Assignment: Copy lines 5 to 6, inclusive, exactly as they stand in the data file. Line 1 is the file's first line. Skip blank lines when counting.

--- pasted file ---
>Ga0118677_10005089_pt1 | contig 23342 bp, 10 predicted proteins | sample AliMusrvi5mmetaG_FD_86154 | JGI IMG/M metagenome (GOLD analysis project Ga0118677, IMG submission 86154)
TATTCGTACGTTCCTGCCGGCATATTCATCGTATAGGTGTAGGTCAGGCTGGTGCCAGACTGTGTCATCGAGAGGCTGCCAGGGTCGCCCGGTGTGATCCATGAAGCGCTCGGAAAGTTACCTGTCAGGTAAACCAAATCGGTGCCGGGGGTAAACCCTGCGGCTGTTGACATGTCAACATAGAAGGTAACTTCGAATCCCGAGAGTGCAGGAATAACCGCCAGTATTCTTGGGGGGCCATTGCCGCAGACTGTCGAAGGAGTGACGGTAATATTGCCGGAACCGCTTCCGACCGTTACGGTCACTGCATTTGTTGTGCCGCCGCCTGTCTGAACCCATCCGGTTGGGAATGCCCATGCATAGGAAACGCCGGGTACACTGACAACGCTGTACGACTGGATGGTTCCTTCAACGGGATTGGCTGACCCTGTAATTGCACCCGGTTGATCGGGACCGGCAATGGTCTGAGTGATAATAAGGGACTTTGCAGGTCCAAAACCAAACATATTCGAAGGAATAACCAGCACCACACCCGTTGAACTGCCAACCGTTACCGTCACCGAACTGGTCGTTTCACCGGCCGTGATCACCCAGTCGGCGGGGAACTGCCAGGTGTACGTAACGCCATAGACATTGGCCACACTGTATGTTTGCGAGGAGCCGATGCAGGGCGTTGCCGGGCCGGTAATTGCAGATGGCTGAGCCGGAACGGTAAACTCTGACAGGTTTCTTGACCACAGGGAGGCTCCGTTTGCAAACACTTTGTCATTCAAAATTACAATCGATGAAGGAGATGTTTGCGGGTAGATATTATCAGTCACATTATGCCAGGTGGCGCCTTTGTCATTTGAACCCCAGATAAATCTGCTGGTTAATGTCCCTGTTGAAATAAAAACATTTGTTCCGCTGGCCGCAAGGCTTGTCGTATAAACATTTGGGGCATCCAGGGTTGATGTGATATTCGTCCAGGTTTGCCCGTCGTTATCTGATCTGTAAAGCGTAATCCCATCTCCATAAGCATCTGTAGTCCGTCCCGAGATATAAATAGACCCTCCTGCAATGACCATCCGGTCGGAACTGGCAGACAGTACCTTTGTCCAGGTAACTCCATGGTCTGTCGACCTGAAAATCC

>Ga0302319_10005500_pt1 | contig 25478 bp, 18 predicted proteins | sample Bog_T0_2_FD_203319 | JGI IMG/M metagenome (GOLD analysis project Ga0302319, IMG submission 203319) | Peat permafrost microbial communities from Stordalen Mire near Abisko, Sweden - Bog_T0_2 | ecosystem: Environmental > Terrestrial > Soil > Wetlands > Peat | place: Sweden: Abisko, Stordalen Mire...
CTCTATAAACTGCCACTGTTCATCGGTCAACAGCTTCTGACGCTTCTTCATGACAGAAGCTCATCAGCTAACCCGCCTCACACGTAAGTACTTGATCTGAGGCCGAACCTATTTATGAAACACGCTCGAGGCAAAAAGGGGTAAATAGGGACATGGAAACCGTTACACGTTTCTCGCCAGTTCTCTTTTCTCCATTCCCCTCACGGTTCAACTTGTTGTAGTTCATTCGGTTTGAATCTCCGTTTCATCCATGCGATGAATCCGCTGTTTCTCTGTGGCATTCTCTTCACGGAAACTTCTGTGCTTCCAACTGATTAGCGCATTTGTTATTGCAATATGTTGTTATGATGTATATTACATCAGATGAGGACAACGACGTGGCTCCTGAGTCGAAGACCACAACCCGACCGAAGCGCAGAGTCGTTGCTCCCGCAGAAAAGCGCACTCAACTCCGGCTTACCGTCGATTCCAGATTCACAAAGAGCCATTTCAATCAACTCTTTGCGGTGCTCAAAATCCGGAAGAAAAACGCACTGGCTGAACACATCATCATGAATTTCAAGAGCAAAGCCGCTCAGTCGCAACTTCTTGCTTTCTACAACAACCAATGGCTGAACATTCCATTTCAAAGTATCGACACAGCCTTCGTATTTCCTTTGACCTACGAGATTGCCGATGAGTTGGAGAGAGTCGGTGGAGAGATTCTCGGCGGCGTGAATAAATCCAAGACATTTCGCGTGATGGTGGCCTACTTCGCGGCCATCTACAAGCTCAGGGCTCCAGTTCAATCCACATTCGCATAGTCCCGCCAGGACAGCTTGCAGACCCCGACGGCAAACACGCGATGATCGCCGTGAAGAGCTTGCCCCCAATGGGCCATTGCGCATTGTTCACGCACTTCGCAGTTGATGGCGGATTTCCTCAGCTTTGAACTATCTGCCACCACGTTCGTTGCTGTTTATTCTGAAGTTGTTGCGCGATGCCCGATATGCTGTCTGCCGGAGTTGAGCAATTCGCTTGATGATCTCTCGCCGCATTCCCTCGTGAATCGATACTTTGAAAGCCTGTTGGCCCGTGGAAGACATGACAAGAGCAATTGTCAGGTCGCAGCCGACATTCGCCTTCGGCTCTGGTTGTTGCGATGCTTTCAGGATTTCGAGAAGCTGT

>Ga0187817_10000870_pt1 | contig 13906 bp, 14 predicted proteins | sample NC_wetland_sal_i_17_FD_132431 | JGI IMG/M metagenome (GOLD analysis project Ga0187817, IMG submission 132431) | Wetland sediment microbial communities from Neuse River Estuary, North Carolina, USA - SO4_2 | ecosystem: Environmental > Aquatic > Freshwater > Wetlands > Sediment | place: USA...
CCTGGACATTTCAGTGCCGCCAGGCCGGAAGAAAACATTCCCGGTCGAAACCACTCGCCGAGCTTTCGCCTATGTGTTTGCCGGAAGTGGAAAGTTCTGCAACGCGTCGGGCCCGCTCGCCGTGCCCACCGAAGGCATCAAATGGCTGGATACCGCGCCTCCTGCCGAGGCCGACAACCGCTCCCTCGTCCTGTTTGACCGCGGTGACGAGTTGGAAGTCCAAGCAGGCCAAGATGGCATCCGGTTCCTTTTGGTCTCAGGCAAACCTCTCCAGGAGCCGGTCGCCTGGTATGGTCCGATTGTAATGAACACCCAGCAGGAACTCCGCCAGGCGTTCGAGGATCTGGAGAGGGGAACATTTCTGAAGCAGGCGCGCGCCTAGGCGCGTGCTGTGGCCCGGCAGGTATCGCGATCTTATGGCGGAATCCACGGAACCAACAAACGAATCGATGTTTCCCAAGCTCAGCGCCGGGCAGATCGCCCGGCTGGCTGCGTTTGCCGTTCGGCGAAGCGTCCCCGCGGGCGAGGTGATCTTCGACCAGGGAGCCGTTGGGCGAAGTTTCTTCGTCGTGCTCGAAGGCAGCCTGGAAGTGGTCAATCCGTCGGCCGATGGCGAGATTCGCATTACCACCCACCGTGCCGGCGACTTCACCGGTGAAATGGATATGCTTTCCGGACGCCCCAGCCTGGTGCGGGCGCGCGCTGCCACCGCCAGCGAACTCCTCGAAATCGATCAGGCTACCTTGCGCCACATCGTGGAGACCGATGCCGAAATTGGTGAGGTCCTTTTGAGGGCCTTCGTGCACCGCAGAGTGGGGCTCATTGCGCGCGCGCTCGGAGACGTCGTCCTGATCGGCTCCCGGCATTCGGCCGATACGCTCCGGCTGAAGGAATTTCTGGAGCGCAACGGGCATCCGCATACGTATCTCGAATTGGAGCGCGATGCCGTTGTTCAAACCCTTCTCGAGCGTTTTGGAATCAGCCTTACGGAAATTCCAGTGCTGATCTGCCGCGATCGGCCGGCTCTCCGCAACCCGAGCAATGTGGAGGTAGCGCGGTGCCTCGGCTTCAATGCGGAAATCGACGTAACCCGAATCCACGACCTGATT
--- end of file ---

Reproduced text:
>Ga0187817_10000870_pt1 | contig 13906 bp, 14 predicted proteins | sample NC_wetland_sal_i_17_FD_132431 | JGI IMG/M metagenome (GOLD analysis project Ga0187817, IMG submission 132431) | Wetland sediment microbial communities from Neuse River Estuary, North Carolina, USA - SO4_2 | ecosystem: Environmental > Aquatic > Freshwater > Wetlands > Sediment | place: USA...
CCTGGACATTTCAGTGCCGCCAGGCCGGAAGAAAACATTCCCGGTCGAAACCACTCGCCGAGCTTTCGCCTATGTGTTTGCCGGAAGTGGAAAGTTCTGCAACGCGTCGGGCCCGCTCGCCGTGCCCACCGAAGGCATCAAATGGCTGGATACCGCGCCTCCTGCCGAGGCCGACAACCGCTCCCTCGTCCTGTTTGACCGCGGTGACGAGTTGGAAGTCCAAGCAGGCCAAGATGGCATCCGGTTCCTTTTGGTCTCAGGCAAACCTCTCCAGGAGCCGGTCGCCTGGTATGGTCCGATTGTAATGAACACCCAGCAGGAACTCCGCCAGGCGTTCGAGGATCTGGAGAGGGGAACATTTCTGAAGCAGGCGCGCGCCTAGGCGCGTGCTGTGGCCCGGCAGGTATCGCGATCTTATGGCGGAATCCACGGAACCAACAAACGAATCGATGTTTCCCAAGCTCAGCGCCGGGCAGATCGCCCGGCTGGCTGCGTTTGCCGTTCGGCGAAGCGTCCCCGCGGGCGAGGTGATCTTCGACCAGGGAGCCGTTGGGCGAAGTTTCTTCGTCGTGCTCGAAGGCAGCCTGGAAGTGGTCAATCCGTCGGCCGATGGCGAGATTCGCATTACCACCCACCGTGCCGGCGACTTCACCGGTGAAATGGATATGCTTTCCGGACGCCCCAGCCTGGTGCGGGCGCGCGCTGCCACCGCCAGCGAACTCCTCGAAATCGATCAGGCTACCTTGCGCCACATCGTGGAGACCGATGCCGAAATTGGTGAGGTCCTTTTGAGGGCCTTCGTGCACCGCAGAGTGGGGCTCATTGCGCGCGCGCTCGGAGACGTCGTCCTGATCGGCTCCCGGCATTCGGCCGATACGCTCCGGCTGAAGGAATTTCTGGAGCGCAACGGGCATCCGCATACGTATCTCGAATTGGAGCGCGATGCCGTTGTTCAAACCCTTCTCGAGCGTTTTGGAATCAGCCTTACGGAAATTCCAGTGCTGATCTGCCGCGATCGGCCGGCTCTCCGCAACCCGAGCAATGTGGAGGTAGCGCGGTGCCTCGGCTTCAATGCGGAAATCGACGTAACCCGAATCCACGACCTGATT